New Liverpool school seeks ‘Very Good’ BREEAM

Details of the state of the art sustainable design (and construction) for Liverpool Lower Lee Special school were posted on Building website earlier this week. (Story, pictures and strategy)

The school is only targetting a Very Good BREEAM level accreditation – beacuase, according to Mouchels architect “An BREEAM ‘Excellent’ rating would only be achievable with a considerably larger outlay on renewables,”

How does this square with Ed Balls announcement recently that wants all new school buildings to be zero-carbon by 2016 and has put a few million in the pot to help achieve this? see Zero Carbon Schools

And indeed how does it square with the (albeit draft) Construction Strategy for Sustainability that calls for  public buildings to have BREEAM Excellent Assessments by 2008.   Construction on Lower Lee finishes in 2009.

Where is the watchdog for all this?

Whilst Lower Lee has some fantastic sustainable design aspects and it is to applauded for that, this does raise the question – are we building schools for the future?

2 thoughts on “New Liverpool school seeks ‘Very Good’ BREEAM

  1. Michael Willoughby

    When I quizzed architect Phil Martin from Mouchel about this, he replied:

    “I am advised by one of our BREEAM assessors that the requirement for an excellent rating only applies to buildings occupied by government departments or under direct government contracts. The requirement for schools under the Building Schools for the Future initiative is “Very Good”.

    I think this shows two things:

    1) More uncertainty about what is a public building and what isn’t. Government buildings are required to be BREEAM Excellent (of course that doesn’t happen much), but schools are only (according to Phil Martin) supposed to be “Very Good.” Well, why? And Stuart Barlow from 3DReid says that leisure centres are not going to have to have Display Energy Certificates comething the hour, despite being, when I last went to one, public buildings.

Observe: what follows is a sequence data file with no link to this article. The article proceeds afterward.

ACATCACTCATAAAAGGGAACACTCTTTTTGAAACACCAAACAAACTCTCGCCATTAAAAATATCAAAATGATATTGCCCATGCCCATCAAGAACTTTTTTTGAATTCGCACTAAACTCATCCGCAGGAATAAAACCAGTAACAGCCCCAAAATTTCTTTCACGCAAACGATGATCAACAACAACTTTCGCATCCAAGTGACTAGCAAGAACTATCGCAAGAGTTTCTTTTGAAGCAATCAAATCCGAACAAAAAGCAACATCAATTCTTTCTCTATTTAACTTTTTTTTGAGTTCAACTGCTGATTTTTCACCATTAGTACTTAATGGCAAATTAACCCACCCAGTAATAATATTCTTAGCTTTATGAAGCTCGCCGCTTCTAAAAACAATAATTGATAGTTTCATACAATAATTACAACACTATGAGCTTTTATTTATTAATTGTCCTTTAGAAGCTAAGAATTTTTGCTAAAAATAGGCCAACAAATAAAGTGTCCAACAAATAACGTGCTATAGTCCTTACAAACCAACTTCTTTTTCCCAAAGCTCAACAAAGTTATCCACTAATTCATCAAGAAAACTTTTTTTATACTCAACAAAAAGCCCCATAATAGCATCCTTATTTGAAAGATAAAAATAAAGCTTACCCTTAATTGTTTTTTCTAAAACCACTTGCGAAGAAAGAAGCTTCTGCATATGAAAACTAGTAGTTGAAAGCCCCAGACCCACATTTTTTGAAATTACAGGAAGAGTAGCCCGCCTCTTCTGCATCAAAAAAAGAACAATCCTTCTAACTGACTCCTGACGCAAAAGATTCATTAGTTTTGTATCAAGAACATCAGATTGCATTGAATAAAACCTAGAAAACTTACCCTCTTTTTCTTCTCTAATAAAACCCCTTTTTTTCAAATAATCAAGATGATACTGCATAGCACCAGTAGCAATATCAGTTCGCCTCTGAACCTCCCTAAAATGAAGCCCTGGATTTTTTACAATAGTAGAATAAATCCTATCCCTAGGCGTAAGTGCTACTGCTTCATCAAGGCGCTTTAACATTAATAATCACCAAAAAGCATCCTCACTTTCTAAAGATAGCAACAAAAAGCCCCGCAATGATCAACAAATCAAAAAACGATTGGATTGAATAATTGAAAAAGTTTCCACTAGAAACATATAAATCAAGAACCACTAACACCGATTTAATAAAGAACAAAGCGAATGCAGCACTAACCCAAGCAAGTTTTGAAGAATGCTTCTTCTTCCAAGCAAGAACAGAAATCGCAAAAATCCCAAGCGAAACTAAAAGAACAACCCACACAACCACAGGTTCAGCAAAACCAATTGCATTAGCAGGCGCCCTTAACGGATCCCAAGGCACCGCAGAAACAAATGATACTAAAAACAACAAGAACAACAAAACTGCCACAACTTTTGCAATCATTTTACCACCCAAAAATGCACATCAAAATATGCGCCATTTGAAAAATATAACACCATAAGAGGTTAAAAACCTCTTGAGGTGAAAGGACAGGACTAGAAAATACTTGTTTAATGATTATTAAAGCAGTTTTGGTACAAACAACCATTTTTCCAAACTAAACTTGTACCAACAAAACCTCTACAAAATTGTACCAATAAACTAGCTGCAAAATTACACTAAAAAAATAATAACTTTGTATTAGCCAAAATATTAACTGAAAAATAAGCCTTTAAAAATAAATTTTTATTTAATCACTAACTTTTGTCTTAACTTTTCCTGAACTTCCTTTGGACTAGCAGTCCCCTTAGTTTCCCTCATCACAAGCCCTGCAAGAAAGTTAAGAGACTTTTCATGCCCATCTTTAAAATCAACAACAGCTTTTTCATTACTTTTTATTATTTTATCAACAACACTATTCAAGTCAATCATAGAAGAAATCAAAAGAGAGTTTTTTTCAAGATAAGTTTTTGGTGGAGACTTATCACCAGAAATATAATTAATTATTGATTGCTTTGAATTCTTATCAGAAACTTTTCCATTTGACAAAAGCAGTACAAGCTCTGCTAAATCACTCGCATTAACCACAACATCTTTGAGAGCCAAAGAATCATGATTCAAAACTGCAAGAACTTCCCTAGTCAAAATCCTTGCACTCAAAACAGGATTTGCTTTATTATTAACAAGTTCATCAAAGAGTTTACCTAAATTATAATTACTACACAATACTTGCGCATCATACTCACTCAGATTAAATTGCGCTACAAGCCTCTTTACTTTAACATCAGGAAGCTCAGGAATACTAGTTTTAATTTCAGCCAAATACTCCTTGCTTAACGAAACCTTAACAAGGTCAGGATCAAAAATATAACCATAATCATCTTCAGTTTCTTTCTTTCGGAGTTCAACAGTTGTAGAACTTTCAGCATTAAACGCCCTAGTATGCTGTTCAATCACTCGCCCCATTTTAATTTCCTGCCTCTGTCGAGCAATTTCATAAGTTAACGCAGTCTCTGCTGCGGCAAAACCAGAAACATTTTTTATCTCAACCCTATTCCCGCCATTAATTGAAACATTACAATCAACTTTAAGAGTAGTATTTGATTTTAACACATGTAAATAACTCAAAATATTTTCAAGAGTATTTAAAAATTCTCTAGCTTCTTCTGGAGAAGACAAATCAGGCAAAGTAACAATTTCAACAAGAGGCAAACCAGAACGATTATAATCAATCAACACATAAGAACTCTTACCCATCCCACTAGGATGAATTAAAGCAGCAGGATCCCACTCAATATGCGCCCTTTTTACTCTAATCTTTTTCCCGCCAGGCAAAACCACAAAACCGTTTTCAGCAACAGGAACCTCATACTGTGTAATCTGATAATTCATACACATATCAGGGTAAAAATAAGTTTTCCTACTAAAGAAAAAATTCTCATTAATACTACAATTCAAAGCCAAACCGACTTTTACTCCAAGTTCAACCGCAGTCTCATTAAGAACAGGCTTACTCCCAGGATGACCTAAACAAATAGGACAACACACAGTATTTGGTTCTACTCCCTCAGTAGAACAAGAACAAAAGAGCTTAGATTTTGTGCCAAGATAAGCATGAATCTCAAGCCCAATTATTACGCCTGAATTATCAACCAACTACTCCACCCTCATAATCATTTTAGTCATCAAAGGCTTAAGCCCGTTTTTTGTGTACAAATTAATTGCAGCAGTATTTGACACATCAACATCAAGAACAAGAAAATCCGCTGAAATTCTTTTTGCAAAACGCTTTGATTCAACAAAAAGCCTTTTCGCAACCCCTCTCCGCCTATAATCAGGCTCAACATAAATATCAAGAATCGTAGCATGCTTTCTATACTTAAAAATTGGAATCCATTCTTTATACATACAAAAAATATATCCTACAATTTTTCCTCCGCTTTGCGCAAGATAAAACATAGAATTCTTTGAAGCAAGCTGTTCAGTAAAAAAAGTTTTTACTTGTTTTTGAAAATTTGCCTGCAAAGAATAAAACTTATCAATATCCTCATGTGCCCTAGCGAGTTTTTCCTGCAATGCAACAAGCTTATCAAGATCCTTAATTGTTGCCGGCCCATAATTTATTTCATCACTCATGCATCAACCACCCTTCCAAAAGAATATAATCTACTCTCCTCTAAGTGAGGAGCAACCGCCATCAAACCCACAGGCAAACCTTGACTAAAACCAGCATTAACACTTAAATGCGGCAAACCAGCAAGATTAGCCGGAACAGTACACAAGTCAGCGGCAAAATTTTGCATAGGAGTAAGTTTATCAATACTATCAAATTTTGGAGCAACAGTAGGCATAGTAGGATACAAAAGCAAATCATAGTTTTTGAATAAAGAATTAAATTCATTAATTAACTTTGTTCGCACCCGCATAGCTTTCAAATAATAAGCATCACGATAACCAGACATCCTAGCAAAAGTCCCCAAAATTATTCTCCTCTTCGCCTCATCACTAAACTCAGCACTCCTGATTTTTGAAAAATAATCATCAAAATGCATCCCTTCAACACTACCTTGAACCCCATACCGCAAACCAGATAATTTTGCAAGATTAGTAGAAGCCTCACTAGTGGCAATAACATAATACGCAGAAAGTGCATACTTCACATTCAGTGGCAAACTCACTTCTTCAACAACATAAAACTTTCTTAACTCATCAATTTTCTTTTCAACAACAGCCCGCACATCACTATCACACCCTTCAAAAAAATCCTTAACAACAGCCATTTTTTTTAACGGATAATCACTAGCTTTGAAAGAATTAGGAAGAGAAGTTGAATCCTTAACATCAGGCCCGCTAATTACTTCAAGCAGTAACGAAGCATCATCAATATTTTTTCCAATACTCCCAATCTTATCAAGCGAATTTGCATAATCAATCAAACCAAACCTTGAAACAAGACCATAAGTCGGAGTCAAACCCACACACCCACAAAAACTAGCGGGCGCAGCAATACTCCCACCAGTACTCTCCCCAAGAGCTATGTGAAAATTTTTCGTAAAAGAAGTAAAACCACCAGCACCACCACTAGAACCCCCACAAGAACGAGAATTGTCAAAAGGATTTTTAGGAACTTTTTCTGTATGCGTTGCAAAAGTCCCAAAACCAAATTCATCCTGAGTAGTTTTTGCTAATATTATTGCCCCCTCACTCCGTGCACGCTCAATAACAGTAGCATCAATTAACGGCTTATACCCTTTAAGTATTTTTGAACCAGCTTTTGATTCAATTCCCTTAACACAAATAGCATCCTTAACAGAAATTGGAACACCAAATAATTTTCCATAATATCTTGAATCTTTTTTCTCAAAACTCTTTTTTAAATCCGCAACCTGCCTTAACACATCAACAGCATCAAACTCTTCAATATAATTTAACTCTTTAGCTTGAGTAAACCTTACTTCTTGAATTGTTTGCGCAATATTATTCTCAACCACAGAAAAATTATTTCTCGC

2) It shows the continued high cost of capital outlay on some renewable features which seems to be prohibitive in public projects.

    We will have sustainable architecture guru, Sarah Wigglesworth, write a column on the Building Sustainability site next month about how some of her features such as turbines and (I think) CHP elements have had to be nixed due to budgetary restrictions on her school designs. She’s fuming and feels particularly bad for wasting client’s money.


  2. fairsnape Post author

    Thanks Michael for the information and update.

    I need to check out the LEED for schools ( the USA version of BREEAM) where it seems the capital outlay is easily recovered through school performance as well as building performance over the life of a school

    It does demonstrate a lack of joined up thinking at government level, a lack of looking, really looking beyond capital costs (always trying to get things cheaper) and our propensity to take the easiest route in all these things.



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